Company testing waters of emerging electric car market
On June 18, 20 Beijing residents selected to participate in the BMW ActiveE Project received the keys to the all-electric car they will be driving over the next year.
BMW Group recently brought the program to China to prepare for the future commercialization of electric vehicles in the country.
The participants in the project are granted the right to use the ActiveE pure-electric cars over the course of a whole year for a monthly lease of 4,200 yuan.
Fifteen users in the southern city of Shenzhen will also get cars at the end of this month to give the company an idea of how the model operates in the city’s hot, humid climate, balancing the results from the test in the cooler, drier northern capital.
What’s more, BMW delivered an ActiveE to the German Embassy in Beijing on June 21.
Karsten Engel, president and CEO of BMW Group Region China, said at the handover that the BMW ActiveE Project opens a new chapter in the development of “e-mobility”.
“We will make concerted efforts with our partners and customers to push forward with the commercialization of electric vehicles, and get fully prepared for the era of e-mobility,” he said.
German Ambassador to China Michael Schaefer also lauded BMW’s efforts in developing the zero-emission vehicles, saying that since the MINI E China Field Trial Project, the German Embassy has participated in several e-mobility projects launched by the BMW Group and other German automotive companies.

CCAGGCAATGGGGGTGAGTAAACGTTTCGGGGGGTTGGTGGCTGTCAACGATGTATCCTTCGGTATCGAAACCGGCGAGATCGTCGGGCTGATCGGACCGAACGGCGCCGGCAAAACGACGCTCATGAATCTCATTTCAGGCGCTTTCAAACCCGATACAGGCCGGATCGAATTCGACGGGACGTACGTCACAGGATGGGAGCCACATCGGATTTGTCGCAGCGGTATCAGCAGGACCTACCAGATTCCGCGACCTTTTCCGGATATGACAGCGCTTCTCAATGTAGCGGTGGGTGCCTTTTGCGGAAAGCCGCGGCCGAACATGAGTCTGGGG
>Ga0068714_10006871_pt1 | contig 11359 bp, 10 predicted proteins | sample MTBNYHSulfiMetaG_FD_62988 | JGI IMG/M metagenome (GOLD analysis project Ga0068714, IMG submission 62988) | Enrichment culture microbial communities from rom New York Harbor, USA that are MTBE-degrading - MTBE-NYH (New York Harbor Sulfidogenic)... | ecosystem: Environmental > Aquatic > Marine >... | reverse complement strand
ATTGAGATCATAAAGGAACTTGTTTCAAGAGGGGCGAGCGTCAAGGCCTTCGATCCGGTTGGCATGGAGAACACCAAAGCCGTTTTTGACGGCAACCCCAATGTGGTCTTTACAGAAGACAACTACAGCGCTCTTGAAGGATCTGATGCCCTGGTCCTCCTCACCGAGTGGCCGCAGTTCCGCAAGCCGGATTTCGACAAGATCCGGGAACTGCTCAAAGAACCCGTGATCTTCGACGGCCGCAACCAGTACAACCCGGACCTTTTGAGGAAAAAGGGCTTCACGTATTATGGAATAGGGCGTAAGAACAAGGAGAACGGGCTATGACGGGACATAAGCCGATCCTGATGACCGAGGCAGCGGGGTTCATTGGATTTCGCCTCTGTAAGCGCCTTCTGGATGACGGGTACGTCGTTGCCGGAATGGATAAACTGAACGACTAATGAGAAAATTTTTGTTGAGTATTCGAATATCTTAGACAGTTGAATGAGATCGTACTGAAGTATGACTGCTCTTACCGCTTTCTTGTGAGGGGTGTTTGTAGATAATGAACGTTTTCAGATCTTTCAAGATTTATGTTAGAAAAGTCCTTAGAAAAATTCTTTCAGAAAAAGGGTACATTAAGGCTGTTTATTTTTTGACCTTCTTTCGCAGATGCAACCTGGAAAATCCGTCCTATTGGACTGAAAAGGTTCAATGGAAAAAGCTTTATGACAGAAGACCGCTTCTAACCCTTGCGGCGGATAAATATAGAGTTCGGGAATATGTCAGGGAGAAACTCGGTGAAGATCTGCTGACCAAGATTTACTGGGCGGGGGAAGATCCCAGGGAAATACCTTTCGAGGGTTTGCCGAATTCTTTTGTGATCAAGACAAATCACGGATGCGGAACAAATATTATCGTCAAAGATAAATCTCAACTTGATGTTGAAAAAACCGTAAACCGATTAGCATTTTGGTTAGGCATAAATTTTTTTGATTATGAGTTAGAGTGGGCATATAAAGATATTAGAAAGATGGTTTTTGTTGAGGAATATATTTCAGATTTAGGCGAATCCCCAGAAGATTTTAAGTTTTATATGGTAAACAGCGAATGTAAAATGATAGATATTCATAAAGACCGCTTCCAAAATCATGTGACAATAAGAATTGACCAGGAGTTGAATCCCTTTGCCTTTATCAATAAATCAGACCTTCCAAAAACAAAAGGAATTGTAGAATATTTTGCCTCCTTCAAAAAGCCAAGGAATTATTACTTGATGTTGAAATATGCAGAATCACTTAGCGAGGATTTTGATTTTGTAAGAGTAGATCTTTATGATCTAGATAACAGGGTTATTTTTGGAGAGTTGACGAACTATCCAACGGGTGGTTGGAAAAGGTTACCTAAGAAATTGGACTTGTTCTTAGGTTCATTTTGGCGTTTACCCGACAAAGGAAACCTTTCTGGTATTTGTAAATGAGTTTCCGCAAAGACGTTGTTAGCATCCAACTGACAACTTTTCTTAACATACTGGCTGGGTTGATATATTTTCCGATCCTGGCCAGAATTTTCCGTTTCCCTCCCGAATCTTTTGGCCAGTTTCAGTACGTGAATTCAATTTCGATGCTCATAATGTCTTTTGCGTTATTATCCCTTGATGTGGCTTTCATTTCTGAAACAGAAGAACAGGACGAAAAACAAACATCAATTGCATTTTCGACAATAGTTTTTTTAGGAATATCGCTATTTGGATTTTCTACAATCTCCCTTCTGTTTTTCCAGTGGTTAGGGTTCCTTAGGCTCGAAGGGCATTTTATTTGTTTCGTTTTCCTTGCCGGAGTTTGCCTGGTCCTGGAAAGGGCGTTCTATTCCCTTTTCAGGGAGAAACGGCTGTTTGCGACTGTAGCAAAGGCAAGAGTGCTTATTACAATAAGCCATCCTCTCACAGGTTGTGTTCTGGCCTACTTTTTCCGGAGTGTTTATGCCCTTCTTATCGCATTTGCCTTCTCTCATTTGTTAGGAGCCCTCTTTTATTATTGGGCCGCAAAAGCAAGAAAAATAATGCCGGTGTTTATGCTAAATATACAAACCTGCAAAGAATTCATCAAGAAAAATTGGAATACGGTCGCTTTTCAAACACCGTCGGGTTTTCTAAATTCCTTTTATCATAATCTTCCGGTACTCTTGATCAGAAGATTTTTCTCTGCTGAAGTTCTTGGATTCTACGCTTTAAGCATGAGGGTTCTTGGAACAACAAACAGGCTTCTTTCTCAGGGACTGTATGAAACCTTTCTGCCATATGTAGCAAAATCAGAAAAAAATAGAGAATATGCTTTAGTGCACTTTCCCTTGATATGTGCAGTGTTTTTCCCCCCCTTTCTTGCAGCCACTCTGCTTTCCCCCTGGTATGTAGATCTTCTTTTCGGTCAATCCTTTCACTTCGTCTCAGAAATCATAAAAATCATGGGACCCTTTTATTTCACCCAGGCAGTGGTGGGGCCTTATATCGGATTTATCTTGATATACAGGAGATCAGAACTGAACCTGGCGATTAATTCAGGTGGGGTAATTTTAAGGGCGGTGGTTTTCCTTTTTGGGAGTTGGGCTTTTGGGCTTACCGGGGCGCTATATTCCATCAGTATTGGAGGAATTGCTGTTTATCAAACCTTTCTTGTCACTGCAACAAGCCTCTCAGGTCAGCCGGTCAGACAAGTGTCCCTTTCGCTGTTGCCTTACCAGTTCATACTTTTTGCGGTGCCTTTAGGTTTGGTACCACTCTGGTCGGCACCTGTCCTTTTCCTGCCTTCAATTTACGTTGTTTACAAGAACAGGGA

“Sino-German cooperation in electric vehicles is very important for both countries. Germany will continue to actively exchange experience and technology in regenerative energy with China and further enhance close coordination in this future-oriented field,” said the ambassador.
The BMW ActiveE Project in China comes on the heels of the carmaker’s previous road trial of the MINI E.
In 2011, BMW brought its electric version of the MINI to China to study the car’s performance and customer acceptance and driving behavior in real life situations.
A total of 50 customers then, also from Beijing and Shenzhen, joined the 10-month MINI E trial.
Compared to the previous trial for the MINI E, in which participants were allowed to use the car for free, the BMW ActiveE Project could paint a better picture of the real potential for electric models to gain market acceptance, according to the company.
Also, unlike the two-seat MINI E, the BMW ActiveE has four seats and a bigger luggage area, making it more practical in daily use for families, according to the company.
The BMW ActiveE presents more practical inner space and greater functionality that accurately reflects the needs of everyday commuting.
It is a pure-electric vehicle based on the BMW 1 Series Coupe, and has retained all the characteristic comfort and dynamic driving performance of the BMW brand.
It is equipped with a 32-kilowatt-hour high-pressure lithium battery that takes only four to five hours to charge through a 220V/32A power charger. Its average range of 160 km is enough to satisfy needs of daily urban commuting and transportation.